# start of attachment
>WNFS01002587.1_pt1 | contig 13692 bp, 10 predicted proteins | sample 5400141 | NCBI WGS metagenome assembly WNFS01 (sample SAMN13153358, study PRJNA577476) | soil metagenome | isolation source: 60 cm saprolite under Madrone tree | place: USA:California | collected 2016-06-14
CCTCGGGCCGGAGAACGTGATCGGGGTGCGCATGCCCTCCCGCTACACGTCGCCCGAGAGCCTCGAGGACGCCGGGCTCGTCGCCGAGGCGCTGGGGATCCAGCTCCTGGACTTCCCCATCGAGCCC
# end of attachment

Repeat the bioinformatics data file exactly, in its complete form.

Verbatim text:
>WNFS01002587.1_pt1 | contig 13692 bp, 10 predicted proteins | sample 5400141 | NCBI WGS metagenome assembly WNFS01 (sample SAMN13153358, study PRJNA577476) | soil metagenome | isolation source: 60 cm saprolite under Madrone tree | place: USA:California | collected 2016-06-14
CCTCGGGCCGGAGAACGTGATCGGGGTGCGCATGCCCTCCCGCTACACGTCGCCCGAGAGCCTCGAGGACGCCGGGCTCGTCGCCGAGGCGCTGGGGATCCAGCTCCTGGACTTCCCCATCGAGCCC